ISTANBUL — Turkey widened a crackdown on suspected supporters of a failed military coup on Sunday, bringing the number of people rounded up to 6,000 — including the commander of an airbase from which the U.S. launches airstrikes on ISIS fighters.
Amid the arrests, Prime Minister Binali Yildirim said on Turkish television that life in the country was back to normal, announcing the central bank, capital markets board, banking system and stock exchange were all functional.
An official told Reuters that "a few important soldiers on the run and being sought" would likely be captured "shortly," in addition to the 6,000 people already detained.
An official who did not wish to be named told NBC News that among those arrested was General Bekir Ercan Van, commander of the Incirlik air base from which U.S. aircraft launch airstrikes on Islamic State militants in Syria and Iraq. Ten other soldiers at the base were also detained, he said.
Operations at the base were briefly halted following the coup attempt, but resumed Sunday afternoon local time, according to the Pentagon.
"After close coordination with our Turkish allies, they have reopened their airspace to military aircraft. As a result, counter-ISIL coalition air operations at all air bases in Turkey have resumed," a defense department spokesman said in a statement.
Authorities have rounded up nearly 3,000 suspected military plotters, ranging from top commanders to foot soldiers, and the same number of judges and prosecutors after forces loyal to President Tayyip Erdogan crushed the attempted coup on Saturday.
The crackdown appeared to intensify a longstanding push by Erdogan to root out the influence of followers of U.S.-based Fethullah Gulen — a cleric who was at one point an ally of Erdogan's government.
Erdogan accuses followers of Gulen of trying to create a "parallel structure" within the courts, police, armed forces and media with an aim to topple the state.
The cleric denies the charge and says he played no role in the attempted coup, denouncing it as an affront to democracy.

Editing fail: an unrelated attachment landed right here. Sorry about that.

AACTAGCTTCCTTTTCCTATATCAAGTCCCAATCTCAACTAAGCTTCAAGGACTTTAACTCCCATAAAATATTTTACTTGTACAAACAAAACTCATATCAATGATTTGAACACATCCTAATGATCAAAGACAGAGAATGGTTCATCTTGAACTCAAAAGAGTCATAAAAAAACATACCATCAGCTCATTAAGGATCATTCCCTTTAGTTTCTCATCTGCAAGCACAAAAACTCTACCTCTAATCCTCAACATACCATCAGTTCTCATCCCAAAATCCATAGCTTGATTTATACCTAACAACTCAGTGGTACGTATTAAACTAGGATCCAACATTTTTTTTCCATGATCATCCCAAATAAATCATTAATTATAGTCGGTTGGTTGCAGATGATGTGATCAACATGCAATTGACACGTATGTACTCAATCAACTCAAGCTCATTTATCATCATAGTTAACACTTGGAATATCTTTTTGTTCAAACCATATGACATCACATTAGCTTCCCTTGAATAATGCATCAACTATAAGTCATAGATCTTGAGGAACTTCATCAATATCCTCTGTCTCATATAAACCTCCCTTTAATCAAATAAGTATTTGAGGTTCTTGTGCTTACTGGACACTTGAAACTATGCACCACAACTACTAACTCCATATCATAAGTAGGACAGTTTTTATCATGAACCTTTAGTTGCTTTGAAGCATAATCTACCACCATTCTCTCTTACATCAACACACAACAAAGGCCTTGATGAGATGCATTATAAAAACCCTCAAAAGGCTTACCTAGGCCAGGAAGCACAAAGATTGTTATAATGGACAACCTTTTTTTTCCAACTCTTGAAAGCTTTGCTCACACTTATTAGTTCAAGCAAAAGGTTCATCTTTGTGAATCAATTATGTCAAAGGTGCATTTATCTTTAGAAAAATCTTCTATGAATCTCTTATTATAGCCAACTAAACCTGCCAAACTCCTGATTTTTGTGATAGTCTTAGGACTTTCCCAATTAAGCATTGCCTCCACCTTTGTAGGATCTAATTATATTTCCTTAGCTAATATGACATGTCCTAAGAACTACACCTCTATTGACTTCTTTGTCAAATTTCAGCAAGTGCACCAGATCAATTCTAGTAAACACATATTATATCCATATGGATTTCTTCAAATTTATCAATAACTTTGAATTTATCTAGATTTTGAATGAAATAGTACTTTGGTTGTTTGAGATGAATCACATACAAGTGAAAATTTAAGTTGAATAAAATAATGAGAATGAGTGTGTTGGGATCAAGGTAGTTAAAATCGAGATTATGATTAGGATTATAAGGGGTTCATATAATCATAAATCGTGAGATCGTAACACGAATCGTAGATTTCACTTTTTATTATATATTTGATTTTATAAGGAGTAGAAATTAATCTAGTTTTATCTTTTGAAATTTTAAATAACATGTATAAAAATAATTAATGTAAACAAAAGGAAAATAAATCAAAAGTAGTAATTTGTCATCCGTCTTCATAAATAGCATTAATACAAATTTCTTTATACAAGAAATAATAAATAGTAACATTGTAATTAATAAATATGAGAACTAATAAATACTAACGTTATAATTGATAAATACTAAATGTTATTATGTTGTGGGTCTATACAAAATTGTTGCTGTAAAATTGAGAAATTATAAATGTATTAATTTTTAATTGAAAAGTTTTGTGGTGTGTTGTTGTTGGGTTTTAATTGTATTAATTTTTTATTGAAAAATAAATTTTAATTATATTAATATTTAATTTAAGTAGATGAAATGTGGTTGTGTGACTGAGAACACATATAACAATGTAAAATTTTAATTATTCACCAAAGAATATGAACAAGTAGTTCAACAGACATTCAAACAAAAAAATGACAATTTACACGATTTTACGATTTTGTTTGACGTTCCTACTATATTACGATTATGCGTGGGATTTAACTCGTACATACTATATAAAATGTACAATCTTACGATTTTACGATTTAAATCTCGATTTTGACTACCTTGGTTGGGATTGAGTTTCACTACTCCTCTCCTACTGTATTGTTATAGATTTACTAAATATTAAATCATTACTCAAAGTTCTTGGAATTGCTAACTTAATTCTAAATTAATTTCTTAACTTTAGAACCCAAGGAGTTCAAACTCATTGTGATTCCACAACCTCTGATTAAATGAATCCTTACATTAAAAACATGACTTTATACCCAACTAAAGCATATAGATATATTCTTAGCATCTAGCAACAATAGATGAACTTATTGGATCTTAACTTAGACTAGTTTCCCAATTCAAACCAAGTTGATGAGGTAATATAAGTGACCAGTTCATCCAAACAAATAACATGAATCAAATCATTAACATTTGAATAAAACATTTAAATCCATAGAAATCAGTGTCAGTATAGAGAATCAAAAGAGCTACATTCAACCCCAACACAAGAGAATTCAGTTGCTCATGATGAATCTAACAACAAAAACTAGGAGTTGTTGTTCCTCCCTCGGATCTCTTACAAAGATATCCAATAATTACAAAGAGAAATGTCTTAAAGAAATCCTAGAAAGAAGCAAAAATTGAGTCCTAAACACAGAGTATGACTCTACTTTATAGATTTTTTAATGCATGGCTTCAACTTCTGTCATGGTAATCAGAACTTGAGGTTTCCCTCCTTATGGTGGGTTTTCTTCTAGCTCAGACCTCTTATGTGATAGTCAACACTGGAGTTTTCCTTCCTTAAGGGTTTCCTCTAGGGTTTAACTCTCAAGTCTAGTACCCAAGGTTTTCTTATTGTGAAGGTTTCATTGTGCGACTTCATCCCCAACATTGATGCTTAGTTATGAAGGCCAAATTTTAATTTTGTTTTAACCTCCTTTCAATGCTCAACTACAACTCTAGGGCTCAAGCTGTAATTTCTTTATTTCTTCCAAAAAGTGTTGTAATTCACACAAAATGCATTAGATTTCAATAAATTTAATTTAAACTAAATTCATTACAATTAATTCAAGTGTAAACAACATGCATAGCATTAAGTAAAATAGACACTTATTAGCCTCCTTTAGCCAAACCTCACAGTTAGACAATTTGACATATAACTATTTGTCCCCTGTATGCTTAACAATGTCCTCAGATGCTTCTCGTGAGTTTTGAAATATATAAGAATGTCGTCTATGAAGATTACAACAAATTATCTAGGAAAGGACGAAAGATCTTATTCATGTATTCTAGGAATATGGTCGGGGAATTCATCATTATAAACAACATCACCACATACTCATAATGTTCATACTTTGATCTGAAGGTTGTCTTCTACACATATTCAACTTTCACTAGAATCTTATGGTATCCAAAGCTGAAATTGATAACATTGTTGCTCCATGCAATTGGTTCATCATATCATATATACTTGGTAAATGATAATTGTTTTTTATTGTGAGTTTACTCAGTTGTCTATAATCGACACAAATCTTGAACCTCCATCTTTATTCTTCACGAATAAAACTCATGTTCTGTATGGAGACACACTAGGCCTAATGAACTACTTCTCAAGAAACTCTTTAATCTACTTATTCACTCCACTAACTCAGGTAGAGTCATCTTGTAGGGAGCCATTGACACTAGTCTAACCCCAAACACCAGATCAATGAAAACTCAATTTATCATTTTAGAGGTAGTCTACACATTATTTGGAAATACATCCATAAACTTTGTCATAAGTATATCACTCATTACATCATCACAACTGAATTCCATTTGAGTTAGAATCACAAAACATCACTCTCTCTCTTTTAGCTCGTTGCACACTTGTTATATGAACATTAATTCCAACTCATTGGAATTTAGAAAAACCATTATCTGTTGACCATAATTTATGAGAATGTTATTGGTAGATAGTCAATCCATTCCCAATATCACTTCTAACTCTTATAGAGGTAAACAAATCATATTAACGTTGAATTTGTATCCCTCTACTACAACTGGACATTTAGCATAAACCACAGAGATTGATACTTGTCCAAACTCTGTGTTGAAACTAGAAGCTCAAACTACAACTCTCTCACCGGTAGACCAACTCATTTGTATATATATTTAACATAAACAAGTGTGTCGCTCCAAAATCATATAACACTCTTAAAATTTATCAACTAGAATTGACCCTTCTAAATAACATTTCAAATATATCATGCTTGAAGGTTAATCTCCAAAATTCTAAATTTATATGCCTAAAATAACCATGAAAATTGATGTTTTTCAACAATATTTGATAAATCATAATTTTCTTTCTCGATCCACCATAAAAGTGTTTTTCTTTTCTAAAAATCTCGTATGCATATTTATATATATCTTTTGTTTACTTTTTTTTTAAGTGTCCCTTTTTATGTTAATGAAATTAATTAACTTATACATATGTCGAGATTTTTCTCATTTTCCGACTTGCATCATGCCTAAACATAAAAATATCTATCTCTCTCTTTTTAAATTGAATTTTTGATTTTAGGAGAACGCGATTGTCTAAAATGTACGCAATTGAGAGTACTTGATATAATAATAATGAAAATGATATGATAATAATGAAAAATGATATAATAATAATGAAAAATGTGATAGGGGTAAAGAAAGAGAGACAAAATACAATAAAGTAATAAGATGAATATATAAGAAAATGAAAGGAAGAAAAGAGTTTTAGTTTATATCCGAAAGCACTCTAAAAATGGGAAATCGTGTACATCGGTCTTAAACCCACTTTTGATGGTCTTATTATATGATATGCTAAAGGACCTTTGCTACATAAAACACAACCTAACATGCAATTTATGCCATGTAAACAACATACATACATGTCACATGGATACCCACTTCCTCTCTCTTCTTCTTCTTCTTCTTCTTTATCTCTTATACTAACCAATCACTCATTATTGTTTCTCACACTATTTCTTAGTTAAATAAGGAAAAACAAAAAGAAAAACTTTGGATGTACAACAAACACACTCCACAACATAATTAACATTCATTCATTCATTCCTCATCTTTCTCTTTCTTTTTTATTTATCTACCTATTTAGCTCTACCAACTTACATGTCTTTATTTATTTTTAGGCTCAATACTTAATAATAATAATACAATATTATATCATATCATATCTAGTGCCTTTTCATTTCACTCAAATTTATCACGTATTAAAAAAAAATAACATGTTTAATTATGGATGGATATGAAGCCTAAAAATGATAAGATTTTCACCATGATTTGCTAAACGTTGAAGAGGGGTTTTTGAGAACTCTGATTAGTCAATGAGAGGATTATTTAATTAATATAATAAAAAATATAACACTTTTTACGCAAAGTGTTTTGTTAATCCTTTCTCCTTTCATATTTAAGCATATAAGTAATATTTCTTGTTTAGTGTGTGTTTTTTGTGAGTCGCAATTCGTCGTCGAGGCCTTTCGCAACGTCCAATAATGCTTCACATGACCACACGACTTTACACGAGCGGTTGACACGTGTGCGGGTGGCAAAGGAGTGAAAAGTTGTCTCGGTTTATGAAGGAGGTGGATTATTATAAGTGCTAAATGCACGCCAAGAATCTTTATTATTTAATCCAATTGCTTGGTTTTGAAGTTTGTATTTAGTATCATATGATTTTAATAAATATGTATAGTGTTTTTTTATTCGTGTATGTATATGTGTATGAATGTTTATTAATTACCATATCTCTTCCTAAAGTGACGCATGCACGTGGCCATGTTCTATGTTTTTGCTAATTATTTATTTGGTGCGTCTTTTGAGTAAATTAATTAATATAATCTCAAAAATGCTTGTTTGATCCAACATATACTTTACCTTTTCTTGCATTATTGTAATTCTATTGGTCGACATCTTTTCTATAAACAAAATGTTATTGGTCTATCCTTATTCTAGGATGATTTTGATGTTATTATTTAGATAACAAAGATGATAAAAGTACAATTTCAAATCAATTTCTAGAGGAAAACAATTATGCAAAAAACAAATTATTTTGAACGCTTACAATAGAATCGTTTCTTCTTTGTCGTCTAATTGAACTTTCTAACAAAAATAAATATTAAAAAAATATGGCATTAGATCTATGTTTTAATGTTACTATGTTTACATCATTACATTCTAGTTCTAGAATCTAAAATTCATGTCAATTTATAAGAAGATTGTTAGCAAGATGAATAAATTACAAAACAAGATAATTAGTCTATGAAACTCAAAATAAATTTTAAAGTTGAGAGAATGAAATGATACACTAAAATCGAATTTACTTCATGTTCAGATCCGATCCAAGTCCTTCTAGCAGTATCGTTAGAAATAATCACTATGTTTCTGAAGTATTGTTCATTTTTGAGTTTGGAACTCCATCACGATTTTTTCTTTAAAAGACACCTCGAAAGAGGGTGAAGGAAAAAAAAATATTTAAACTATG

"As someone who suffered under multiple military coups during the past five decades, it is especially insulting to be accused of having any link to such an attempt. I categorically deny such accusations," Gulen said in a statement.
"Through military interventions, democracy cannot be achieved. Through military interventions, republican government cannot be strengthened. And through military intervention, Turkey's integration with the world cannot be strengthened or achieved," Gulen later told reporters.
Erdogan called on the United States to extradite Gulen. Secretary of State John Kerry said the U.S. would help in the investigation into who was responsible for the attempted coup and consider an extradition request, but only if there was solid evidence against Gulen.
Kerry also warned that suggestions of a U.S. role in the failed coup were "utterly false" and harmful to relations after Turkey's labor minister suggested there had been U.S. involvement in the plot.
Overnight, supporters of Erdogan rallied in public squares, at Istanbul airport and outside his palace in a show of defiance after the coup attempt killed scores.
With expectations growing of heavy measures against dissent, European politicians warned Erdogan that the coup attempt did not give him liberty to disregard the rule of law, and that he risked isolating himself internationally as he strengthens his position at home.
But Erdogan promised a purge of the armed forces even before the coup attempt was over. "They will pay a heavy price for this," he said. "This uprising is a gift from God to us because this will be a reason to cleanse our army."
A successful overthrow of Erdogan, who has ruled the country since 2003, would have marked another seismic shift in the Middle East, five years after the Arab uprisings erupted and plunged Turkey's southern neighbor Syria into civil war.
But the failed attempt could still destabilize the NATO member and U.S. ally, which lies between Europe and the chaos of Syria.